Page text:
1. Bring the play yard – If I haven’t already convinced you to bring a play yard for baby to sleep in, you might want to consider bringing it for play time. We used ours for both – wheeling it out of the tent during the day so that baby J could have a safe place to play and relax.
  2. Pack a bouncy chair – Our little one loved spending time in his bouncy chair, so it was a win for all of us. We just buckled him in and set him near us, and our hands were free to cook or play games, while he was happy to hang out and bounce. A Bumbo or something similar would probably work just as well.
  3. Bring a large picnic blanket or outdoor turf – These are great if baby is working on tummy time or learning how to crawl. Sometimes babies just want to be set down on the floor so they can explore or kick, and either one of these will work to keep them from having to do so on dirt and rocks.

 

Hiking

If you plan on doing a lot of hiking with your baby, do yourself a favour and get a good hiking carrier backpack. We borrowed this carrier and used it to do multiple hikes last summer, and our little guy loved it! He’d fall asleep for a good hour or two while we hiked, or he’d be happy to sit back and take in the sights.

My husband was the one wearing it, and he thought it did a really good job of placing the weight on his hips instead of his back and shoulders. Plus it has quite a bit of storage, so we could take everything we needed from the diaper bag and more.

I was still exclusively breastfeeding on this trip, so I did worry about where I would be able to feed him if we were hiking up and down a mountain for five hours. We ended up choosing a trail that had a tea house half way up, so I was able to feed him comfortably there.

 

Camping with a Baby - Simple Camping Meals

 

Plan Simple Meals

One of the best ways to make life easier when you’re camping with a baby is to keep mealtimes simple.

We all know how hard it can be to get a nice meal together when your baby wants your attention, and it’s even more difficult when you’re roughing it out in the woods without an exersaucer or (dare I say it) TV to keep him entertained.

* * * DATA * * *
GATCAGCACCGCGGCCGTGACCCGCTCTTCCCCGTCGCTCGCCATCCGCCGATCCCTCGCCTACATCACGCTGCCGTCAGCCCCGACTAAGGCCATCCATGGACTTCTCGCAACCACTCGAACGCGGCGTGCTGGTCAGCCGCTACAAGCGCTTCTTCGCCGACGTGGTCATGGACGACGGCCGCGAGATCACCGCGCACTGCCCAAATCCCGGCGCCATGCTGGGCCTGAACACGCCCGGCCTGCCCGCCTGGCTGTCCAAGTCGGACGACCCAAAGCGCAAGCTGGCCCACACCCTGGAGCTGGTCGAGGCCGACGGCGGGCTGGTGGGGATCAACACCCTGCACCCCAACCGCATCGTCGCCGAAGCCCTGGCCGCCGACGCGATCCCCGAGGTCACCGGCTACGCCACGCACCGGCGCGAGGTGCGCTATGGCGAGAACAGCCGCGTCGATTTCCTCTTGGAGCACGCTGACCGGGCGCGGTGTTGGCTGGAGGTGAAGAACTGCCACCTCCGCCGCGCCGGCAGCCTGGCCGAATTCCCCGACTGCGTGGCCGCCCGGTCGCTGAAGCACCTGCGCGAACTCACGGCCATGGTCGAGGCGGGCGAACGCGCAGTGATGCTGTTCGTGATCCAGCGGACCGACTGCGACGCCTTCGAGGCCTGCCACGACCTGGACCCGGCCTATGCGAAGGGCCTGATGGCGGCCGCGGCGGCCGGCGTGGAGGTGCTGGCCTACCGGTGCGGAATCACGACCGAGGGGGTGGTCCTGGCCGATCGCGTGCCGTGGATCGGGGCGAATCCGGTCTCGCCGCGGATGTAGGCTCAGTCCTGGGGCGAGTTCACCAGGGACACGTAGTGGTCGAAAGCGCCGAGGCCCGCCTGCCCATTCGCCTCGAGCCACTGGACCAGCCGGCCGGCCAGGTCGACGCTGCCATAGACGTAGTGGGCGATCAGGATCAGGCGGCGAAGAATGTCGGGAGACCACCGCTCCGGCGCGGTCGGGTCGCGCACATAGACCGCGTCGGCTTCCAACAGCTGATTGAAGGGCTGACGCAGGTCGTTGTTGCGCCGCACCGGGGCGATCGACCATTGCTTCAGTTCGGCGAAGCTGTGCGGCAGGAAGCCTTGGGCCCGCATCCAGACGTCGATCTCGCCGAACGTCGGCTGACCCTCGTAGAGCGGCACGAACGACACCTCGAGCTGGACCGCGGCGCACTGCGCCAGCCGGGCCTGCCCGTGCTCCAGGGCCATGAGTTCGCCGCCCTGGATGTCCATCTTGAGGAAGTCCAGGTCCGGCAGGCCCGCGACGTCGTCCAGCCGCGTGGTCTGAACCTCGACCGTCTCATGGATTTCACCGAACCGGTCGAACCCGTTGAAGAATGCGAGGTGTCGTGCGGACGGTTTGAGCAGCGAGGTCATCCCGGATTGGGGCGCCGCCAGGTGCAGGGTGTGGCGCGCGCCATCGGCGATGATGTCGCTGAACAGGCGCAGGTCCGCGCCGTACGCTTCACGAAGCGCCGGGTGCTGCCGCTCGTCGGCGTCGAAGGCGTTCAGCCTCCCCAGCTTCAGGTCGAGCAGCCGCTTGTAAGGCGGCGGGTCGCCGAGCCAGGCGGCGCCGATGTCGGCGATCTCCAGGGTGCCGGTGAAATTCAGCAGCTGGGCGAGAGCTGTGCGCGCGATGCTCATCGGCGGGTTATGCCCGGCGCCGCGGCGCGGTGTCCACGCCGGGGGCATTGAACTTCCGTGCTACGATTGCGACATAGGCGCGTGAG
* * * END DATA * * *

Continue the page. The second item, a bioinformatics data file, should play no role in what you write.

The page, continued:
When you’re planning your meals, choose the ones that are easy to prep at home so that you can just throw everything together and cook it or reheat it when you’re camping. Some of my camping favourites include vegetarian chili, tin foil dinners, smokies, soft tacos, and breakfast burritos.

 

Go with the Flow

My last piece of advice is to lower your expectations and be as flexible as possible.

You might have planned the most awesome, full day of activities, but in the end your little one is going to be the one who determines what your day will look like.

If he had trouble sleeping in the tent last night and now he’s being a bear, maybe you go with plan B and do something low-key that will accommodate an extra nap.

The point of camping, at least in my mind, is to relax and spend quality time with friends and family, while enjoying the simplicity and beauty of nature. The less time and energy you spend trying to make your camping trip go a certain way, the more you’ll be able to appreciate the best parts of being outdoors, and the more fun you’ll have introducing your baby to the experience of camping!